Friday, December 26, 2008
The answer is, Hua Ting at Orchard Hotel makes the best yu sheng. Why? Because they put in parma ham with the cantouloupe, crispy fish skin and candied preserved papaya with smoked salmon and salmon roe. It is yu sheng worth crying for and it retails from the price of $56 onward.
That important question out of the way, there are three very key (personal) principles to remember about yu sheng. The first is, I love it very much and I have eaten a lot of s*** over the years that passed as yu sheng. No more. Proud modern Chinese should not eat greying salmon and over-oiled dry carrots any more than they do newts and monkey brains, so I am resolved to no longer bother wasting those calories.
Second, the best surity of love and heart, is to take charge of situations and put something of yourself in them and maybe even walk away with a deeper appreciation of our traditions and food. Third, with the economy the way it is, we may need all the prosperity we can save, so what better way to save your pocketbook and waistband, then by trying your hand at making this dish for your reunion dinner.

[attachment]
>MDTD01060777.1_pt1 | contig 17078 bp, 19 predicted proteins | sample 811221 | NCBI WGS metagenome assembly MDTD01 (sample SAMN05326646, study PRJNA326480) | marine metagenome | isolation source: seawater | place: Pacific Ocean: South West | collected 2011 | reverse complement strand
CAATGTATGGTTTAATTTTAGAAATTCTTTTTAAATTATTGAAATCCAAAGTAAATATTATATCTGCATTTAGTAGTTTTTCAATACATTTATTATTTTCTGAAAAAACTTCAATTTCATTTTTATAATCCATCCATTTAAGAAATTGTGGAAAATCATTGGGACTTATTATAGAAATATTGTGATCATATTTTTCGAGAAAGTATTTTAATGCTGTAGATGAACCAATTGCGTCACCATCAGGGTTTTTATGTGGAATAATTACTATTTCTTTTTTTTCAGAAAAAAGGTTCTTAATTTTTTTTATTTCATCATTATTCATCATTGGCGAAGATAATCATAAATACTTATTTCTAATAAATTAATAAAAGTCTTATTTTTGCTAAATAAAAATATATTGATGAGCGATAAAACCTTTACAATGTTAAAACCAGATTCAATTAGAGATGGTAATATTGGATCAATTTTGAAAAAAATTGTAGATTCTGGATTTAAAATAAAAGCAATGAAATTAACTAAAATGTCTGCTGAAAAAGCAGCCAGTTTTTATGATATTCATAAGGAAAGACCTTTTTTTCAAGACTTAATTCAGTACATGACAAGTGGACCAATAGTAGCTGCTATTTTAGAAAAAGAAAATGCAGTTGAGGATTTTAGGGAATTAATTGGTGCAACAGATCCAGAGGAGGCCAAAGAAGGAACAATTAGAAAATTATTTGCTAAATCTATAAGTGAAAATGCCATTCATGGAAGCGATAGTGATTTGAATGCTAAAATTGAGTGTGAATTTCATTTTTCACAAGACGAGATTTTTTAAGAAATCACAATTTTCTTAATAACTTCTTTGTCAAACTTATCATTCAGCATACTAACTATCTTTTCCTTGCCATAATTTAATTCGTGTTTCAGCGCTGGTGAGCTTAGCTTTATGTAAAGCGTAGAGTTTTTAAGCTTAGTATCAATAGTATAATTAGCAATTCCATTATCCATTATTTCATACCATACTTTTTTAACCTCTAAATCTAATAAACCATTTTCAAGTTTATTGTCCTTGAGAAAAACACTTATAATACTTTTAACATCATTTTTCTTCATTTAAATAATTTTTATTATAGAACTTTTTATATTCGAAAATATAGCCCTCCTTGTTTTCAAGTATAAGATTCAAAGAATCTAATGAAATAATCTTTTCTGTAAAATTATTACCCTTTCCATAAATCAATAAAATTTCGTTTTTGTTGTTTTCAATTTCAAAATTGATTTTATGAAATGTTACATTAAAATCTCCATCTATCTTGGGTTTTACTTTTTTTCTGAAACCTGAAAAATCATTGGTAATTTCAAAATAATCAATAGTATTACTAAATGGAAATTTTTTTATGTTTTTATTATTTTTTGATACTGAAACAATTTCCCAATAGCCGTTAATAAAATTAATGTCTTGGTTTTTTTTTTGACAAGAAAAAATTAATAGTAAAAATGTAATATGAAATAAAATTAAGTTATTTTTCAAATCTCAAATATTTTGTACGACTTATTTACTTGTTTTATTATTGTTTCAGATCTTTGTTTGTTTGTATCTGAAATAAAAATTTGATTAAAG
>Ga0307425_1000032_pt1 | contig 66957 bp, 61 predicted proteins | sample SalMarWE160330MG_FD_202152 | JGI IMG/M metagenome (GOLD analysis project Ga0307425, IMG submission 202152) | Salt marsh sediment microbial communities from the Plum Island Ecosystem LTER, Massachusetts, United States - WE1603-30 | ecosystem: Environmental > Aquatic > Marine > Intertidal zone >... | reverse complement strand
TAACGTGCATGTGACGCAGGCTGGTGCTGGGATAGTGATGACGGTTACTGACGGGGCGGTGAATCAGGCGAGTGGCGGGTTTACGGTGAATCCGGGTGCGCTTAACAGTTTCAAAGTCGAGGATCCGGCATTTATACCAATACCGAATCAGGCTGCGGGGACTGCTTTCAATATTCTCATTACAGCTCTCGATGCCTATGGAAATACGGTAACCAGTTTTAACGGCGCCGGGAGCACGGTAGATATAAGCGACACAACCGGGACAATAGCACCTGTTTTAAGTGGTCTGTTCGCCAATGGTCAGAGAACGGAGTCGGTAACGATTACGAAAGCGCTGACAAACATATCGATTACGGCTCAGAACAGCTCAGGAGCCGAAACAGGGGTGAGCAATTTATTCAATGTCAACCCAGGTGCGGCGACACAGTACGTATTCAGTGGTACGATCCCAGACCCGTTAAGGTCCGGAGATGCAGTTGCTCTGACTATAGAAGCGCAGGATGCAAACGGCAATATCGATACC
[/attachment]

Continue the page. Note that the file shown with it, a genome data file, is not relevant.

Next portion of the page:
To make it less horrifying a thought, this DIY idea, I thought I would do a little research into what the experts say and to increase the value add of this post, I've even researched what you are meant to say, when you mimic the lady in the cheongsum. This will impress all your relatives and really, we should all learn these phrases so that the practice doesn't die out, like our cultural language heritage, like our good government always says.
I have a good idea- to include this as a chapter of the primary school chinese textbook or hao gong min. In our identity-starved society, we really should tailor our learning more around our nuances, pragmatism and creations, rather than forever idolising historical Chinese iconography, half of which the kids don't remember nor practice anyway.